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I've been working on some exploit development recently to get ready for a training course, and I've run into a problem with a tutorial. I've been following along with all the tutorials I can find, using Python as opposed to the language the tutorials used, out of preference. I'm trying to crosscode everything, but I can't figure out how to crosscode Perl's Pack() function.

TL;DR: I'm trying to translate this to python:

my $file= "test1.m3u";
my $junk= "A" x 26094;
my $eip = pack('V',0x000ff730);  

my $shellcode = "\x90" x 25; 

$shellcode = $shellcode."\xcc";
$shellcode = $shellcode."\x90" x 25; 

print $FILE $junk.$eip.$shellcode;
close($FILE)print "m3u File Created successfully\n";

I've found Python's struct.pack() function, but when I use

Fuzzed.write(struct.pack('V', 0x773D10A4))

, it stops the program and doesn't work. What am I doing wrong?

This is my entire source code

import struct

Fuzzed = open('C:\Documents and Settings\Owner\Desktop\Fuzzed.m3u','w')
Fuzzed.write('A' * 26072)
string = str(struct.pack('V',0x773D10A4))
Fuzzed.write('C' * 3000)
share|improve this question
Where did you get V as a format character? What type is that supposed to represent? Use I for unsigned int (4 bytes). – Mr. Shickadance Jun 17 '11 at 17:41

Try using the "L<" pack template instead of "V". This should work in Perl and Python both. N and V are an older Perl method of specifying endianness, and < and > are the newer method. It looks like when Python borrowed pack from Perl it only took the newer, more flexible interface.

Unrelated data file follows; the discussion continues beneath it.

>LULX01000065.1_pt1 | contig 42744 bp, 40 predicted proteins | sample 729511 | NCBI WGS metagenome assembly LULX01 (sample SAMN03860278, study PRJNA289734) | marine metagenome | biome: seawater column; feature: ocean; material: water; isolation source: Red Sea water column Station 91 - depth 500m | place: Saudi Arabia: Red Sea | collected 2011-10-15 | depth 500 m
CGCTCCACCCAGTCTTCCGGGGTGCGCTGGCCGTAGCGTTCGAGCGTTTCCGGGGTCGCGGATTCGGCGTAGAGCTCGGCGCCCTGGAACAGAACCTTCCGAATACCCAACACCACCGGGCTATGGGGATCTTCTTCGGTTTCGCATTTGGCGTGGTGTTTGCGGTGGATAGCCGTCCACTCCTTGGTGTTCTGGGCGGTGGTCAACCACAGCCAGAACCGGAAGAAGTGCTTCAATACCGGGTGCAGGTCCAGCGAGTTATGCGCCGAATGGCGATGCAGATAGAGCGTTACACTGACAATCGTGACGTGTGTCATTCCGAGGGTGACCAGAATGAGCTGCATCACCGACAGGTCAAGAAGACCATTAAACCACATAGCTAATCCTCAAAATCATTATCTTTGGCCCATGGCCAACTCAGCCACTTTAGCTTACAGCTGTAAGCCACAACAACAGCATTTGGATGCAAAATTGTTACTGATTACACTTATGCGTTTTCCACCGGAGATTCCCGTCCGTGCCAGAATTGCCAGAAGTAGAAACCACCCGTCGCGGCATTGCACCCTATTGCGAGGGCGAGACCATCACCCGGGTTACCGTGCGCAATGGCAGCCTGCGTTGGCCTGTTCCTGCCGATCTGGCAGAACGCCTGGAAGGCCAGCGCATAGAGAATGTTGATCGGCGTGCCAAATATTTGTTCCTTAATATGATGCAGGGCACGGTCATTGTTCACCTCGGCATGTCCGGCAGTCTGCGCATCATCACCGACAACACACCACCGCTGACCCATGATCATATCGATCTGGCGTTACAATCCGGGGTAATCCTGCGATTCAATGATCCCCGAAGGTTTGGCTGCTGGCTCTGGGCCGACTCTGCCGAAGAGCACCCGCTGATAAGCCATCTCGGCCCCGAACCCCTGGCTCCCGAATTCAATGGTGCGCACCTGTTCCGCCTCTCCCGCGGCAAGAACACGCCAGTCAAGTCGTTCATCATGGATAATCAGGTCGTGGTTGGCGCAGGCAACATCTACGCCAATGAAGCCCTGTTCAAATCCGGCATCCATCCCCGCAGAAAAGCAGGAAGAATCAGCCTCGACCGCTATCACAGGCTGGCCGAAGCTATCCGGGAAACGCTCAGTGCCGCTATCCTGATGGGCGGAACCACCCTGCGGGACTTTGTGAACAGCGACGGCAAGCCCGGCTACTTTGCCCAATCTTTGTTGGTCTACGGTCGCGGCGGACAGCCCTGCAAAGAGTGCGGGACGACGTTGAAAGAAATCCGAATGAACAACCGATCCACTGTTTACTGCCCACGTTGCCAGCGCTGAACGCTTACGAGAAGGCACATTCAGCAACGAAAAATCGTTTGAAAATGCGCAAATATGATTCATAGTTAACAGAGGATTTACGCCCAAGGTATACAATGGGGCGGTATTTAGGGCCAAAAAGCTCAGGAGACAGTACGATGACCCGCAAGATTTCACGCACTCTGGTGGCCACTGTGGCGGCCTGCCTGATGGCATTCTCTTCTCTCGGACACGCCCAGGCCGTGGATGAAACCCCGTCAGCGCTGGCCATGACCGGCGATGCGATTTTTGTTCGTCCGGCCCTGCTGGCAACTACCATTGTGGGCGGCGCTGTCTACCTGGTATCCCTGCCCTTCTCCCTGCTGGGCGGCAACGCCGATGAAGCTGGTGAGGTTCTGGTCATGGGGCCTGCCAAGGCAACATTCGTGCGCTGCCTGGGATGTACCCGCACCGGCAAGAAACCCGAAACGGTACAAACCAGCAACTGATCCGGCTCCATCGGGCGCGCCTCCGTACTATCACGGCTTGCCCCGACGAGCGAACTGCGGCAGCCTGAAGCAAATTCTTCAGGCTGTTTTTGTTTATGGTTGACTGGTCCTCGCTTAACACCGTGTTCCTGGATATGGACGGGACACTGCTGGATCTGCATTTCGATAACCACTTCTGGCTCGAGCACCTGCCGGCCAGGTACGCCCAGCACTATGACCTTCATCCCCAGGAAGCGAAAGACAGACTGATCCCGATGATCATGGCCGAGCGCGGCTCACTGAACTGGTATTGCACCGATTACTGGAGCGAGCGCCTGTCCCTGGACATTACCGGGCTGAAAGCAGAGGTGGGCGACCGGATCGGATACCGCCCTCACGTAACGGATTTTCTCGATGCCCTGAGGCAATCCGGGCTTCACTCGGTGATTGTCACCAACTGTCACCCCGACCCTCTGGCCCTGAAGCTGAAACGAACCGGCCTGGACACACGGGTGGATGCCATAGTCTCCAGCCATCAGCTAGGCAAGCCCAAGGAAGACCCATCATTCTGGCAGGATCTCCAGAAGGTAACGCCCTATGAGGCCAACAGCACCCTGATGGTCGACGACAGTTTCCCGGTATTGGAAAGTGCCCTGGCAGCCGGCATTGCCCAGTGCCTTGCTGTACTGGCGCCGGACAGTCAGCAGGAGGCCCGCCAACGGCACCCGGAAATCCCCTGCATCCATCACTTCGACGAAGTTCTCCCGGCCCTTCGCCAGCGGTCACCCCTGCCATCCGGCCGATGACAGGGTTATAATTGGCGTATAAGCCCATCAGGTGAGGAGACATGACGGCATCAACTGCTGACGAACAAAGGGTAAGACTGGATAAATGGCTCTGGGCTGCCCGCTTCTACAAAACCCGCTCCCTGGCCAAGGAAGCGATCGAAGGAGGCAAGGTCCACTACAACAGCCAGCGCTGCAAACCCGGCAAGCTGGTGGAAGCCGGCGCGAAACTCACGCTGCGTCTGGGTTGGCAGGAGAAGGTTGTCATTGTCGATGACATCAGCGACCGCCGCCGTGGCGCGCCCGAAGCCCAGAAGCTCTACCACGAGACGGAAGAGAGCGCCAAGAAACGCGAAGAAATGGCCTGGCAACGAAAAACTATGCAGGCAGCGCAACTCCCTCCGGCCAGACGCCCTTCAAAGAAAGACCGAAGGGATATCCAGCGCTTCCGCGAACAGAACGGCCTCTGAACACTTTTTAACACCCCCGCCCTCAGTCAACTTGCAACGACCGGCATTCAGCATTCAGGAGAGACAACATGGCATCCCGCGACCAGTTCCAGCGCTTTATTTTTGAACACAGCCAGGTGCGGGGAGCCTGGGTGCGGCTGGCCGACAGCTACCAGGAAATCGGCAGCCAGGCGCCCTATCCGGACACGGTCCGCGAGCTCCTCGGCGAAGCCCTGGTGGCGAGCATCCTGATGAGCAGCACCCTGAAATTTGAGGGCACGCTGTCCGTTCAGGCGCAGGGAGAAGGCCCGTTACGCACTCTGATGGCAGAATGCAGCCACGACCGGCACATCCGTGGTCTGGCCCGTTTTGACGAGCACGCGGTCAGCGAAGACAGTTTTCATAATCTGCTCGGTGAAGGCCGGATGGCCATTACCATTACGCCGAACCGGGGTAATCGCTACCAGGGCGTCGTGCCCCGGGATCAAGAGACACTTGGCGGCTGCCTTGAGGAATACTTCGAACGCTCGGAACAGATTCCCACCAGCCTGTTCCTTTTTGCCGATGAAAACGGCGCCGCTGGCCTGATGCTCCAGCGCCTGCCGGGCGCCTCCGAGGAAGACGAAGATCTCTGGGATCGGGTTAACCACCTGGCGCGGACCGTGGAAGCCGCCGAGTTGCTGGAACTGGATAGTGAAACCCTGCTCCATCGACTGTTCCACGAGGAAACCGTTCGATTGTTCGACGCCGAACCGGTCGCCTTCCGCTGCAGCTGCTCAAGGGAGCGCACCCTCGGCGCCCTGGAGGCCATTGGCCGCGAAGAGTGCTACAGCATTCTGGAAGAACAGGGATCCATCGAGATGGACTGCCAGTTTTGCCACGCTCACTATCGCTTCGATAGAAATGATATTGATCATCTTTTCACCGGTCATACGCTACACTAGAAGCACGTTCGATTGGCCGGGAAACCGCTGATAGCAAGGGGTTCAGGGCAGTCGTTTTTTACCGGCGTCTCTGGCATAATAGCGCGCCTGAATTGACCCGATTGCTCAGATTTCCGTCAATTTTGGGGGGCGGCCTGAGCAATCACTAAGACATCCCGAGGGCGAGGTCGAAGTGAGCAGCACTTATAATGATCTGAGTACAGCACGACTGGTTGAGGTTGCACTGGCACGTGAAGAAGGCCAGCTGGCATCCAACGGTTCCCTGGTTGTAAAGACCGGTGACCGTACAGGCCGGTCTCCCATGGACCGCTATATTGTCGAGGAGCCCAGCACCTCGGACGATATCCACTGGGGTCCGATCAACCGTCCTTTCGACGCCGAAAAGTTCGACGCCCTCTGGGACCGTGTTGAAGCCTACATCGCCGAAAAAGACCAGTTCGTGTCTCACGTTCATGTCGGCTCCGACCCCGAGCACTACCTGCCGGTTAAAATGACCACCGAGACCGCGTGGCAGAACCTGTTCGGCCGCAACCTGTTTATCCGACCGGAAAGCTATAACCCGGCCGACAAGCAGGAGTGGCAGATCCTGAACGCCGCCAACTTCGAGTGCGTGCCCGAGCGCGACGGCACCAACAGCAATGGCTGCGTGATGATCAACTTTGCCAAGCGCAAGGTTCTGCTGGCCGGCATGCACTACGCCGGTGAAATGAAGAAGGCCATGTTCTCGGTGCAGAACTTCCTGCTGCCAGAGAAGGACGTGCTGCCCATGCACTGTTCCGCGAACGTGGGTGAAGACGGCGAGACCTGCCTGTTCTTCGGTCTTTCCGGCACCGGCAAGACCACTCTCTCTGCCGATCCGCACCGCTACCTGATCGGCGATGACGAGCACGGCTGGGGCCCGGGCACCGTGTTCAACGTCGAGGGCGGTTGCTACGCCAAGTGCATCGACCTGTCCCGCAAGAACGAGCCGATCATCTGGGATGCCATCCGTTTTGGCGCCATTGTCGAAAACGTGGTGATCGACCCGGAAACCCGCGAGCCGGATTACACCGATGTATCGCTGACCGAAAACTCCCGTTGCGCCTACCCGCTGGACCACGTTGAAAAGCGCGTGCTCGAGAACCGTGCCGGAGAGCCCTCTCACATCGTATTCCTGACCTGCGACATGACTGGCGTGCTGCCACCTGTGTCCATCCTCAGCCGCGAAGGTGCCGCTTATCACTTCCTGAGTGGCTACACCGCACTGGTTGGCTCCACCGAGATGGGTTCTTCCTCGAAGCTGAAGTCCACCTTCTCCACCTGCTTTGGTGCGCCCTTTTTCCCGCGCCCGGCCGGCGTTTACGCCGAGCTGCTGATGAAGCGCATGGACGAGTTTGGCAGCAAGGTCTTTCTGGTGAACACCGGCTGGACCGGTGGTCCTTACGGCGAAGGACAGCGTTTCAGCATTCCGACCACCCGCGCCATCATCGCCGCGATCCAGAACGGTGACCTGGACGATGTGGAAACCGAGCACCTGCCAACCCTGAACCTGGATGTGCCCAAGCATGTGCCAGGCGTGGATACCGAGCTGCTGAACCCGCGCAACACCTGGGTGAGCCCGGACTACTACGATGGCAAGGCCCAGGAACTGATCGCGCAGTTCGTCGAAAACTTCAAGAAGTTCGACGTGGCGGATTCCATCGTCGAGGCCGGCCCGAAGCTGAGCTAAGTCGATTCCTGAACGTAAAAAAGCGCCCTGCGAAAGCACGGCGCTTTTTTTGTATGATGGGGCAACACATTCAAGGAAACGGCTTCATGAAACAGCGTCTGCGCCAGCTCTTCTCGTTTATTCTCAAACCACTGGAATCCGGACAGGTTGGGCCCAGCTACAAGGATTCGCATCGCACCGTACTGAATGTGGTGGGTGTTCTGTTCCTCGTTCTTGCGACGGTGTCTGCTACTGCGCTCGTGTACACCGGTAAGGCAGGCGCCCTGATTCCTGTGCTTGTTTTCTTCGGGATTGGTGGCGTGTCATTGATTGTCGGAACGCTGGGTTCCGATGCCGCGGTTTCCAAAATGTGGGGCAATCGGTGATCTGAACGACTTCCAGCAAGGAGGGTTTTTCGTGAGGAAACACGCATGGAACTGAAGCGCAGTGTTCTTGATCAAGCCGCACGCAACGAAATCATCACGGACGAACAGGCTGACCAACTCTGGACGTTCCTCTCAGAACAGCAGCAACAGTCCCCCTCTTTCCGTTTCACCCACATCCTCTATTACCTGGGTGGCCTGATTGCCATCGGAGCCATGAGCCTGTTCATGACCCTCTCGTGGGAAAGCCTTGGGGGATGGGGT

Edit: Python wants the < before the type specifier, while Perl wants it after. Not quite so compatible :(

share|improve this answer

Python's struct.pack uses the first character for the endianess/size variation, and then one or more for the data type. Perl's V means 32bit unsigned int/little-endian.

The Python analogue is struct.pack('<I', 0x773D10A4).

share|improve this answer
Thanks, that worked perfectly. – Schinza Jun 17 '11 at 18:10

This is exactly what you want. how about the training course?

import struct 

file = 'crash.m3u' junk = b'\x41' * 26091 eip = struct.pack('<I', 0x1d5f23a) preshellcode = b'\xcc' * 4 shellcode = b'\x90' * 25 + b'\xcc' fp = open(file, 'wb') fp.write(junk + eip + preshellcode + shellcode) fp.close() import binascii print binascii.hexlify(open(file, 'rb').read()) print 'm3u file is ready'
share|improve this answer

i've already translated to python and i've already tried for MP3 converter. Here is your answer:

import sys
file = "8.m3u"
junk = "A"*26042
eip = "\X3A\XF2\XB5\X01" //0x01B5F23A
shellcode =" " 
shellcode += "\x90"*25
shellcode += "xcc"
shellcode += "\x90"*25
tmp = junk + eip + shellcode
D = open(file, 'w')
print "m3u File Created successfully\n"
share|improve this answer

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